20,000 children with rotten teeth missed out on agony-relieving op during Covid

20,000 children with rotten teeth missed out on agony-relieving op during Covid as number of extractions HALVED in first year of pandemic, dentists warn

Thousands children missed out on getting their rotten teeth removed because of Covid, data suggests.

Tooth extractions in youngsters halved during the first year of the pandemic, with just 14,645 carried out in 2020/21. 

This was roughly 20,000 fewer than the year before. 

Dentists today warned the children who didn’t get the procedure would have been left in pain.

The British Dental Association said the ‘collapse’ of the service does not ‘reflect any change in the demand’ for the operations, which take place in NHS hospitals under general anaesthetic.

They have called for ‘full disclosure’ on how many youngsters are waiting for tooth extraction now, as well as a ‘properly funded plan’ to address the backlog.

The graph shows the number of tooth extractions performed on under-19s in England per year, split by how many were due to tooth decay (dark blue bars) or for other reasons (light blue bars). The figures show just 14,615 teeth were removed in the first year of the pandemic, down 20,575 (58.5 per cent) from 35,190 one year earlier

Britons should brush their teeth more on holiday, dentists warn 

All-inclusive holidays encourage cavity-causing diets, dentists warn as they urge Britons to brush their teeth more when soaking up the sun.

The packages, which let holiday-makers eat and drink as much as they want, have soared in popularity.

Dr Khaled Kasem, chief orthodontist at Impress, said a buffet breakfast could be damaging your teeth.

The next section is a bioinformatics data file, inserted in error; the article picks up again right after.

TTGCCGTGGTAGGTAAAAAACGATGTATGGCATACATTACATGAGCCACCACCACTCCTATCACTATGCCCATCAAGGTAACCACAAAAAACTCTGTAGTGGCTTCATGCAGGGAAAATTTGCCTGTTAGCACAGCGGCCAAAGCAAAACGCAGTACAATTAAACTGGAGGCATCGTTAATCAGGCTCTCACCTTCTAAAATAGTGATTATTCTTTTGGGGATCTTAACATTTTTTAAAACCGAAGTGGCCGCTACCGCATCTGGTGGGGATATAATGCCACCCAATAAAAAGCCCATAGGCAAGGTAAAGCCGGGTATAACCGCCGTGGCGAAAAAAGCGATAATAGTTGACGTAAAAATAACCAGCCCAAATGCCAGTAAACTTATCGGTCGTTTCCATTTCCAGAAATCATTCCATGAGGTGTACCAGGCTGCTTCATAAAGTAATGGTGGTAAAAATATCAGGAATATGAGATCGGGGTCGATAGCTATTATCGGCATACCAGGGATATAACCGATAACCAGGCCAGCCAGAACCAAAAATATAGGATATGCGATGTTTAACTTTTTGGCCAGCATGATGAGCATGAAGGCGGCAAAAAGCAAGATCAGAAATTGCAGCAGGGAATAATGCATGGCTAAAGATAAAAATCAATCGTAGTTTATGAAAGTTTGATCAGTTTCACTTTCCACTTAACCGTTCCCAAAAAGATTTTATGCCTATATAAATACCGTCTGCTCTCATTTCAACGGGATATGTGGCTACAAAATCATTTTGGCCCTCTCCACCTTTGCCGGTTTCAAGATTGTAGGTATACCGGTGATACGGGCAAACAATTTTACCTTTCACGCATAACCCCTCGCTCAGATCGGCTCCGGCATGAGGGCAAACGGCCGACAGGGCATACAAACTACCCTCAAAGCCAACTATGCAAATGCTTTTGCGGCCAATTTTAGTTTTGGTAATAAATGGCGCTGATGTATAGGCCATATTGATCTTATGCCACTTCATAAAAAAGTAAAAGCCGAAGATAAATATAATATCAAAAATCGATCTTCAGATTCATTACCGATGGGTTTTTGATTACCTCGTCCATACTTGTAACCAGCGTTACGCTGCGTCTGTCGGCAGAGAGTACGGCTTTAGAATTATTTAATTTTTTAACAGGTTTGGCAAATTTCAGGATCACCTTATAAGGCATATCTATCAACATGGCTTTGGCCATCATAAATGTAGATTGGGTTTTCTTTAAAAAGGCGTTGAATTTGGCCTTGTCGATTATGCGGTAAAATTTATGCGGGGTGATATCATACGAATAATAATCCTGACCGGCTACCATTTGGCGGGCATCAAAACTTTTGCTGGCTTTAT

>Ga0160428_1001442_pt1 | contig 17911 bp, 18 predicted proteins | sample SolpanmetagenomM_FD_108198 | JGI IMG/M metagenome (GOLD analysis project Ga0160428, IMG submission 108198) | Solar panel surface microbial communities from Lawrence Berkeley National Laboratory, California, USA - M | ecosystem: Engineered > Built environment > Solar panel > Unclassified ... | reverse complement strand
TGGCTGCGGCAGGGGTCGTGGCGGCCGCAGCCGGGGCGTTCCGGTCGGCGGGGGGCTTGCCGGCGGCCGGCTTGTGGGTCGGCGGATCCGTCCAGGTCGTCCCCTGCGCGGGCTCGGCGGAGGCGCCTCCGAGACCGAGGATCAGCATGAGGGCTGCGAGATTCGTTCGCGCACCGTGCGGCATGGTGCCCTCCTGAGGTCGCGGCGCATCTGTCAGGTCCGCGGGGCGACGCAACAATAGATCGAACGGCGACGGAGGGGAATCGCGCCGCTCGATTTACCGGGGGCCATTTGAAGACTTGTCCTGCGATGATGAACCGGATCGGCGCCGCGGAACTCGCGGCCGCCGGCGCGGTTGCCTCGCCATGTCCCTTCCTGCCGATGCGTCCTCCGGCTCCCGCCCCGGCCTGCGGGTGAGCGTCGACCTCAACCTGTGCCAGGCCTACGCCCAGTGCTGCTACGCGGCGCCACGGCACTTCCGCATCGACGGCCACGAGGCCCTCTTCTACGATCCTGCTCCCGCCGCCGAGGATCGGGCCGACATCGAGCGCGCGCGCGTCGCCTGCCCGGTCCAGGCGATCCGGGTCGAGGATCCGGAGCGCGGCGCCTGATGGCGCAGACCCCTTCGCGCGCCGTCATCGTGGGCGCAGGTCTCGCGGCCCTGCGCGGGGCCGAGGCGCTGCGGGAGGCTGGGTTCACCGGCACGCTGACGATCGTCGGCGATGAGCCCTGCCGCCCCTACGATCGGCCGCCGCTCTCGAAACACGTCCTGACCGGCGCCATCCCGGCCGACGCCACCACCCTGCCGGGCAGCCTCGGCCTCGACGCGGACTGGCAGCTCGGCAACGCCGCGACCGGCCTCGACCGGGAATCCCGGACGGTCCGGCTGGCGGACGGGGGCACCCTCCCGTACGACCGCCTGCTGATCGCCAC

He said a fried breakfast followed by a pastry exposes teeth to lots of sugar that ‘forms into a paste that sticks to the crevices between teeth’. 

‘You’re hit with a losing combination that can cause cavities,’ he said.

Dr Kasem urged Britons to brush their teeth for three minutes up to three times a day.

Figures from the Office for Health Improvement and Disparities (OHID) show there were 22,459 tooth extractions among under-19s in the year to March 2021.

Some 14,645 of these procedures — around two-thirds — were due to tooth decay.

The figure is 20,575 fewer (down 56.4 per cent) from the 35,190 procedures performed due to tooth decay in the year to March 2020.

This is despite a 0.4 per cent increase in the number of children in the population, health chiefs said. 

Health chiefs estimate tooth extractions — the top cause of young children being admitted to hospital for over a decade — costs the NHS £21.8million per year, with decay-related removal alone costing £13.8million. 

The OHID admitted the decline in tooth extractions is ‘likely due to the continued impact of the Covid outbreak on non-Covid related hospital episodes, rather than sudden reduction in need or demand’.

Over 12.5million NHS dental appointments for children have been lost in England since lockdown. 

The OHID data shows there were treatment disparities across the country, with the North East seeing 285 tooth extractions per 100,000 under-19s, compared to just 72 per 100,000 in the West Midlands.

And tooth extractions among youngsters living in the poorest communities was three times higher compared to those living in richest areas. 

The BDA warned oral health inequality is set to grow due to the scale of backlogs in primary care, ‘which limit the chance to catch problems early’. 

Charlotte Waite, chair of the BDA’s England community dental services committee, said: ‘Tooth extractions among children have collapsed, but the level of demand hasn’t gone anywhere. 

‘Covid has simply left tens of thousands in pain, potentially waiting years for treatment they desperately need.

‘Government has yet to offer real clarity on the scale of the backlog, or a credible plan to tackle it.’

Read more at DailyMail.co.uk

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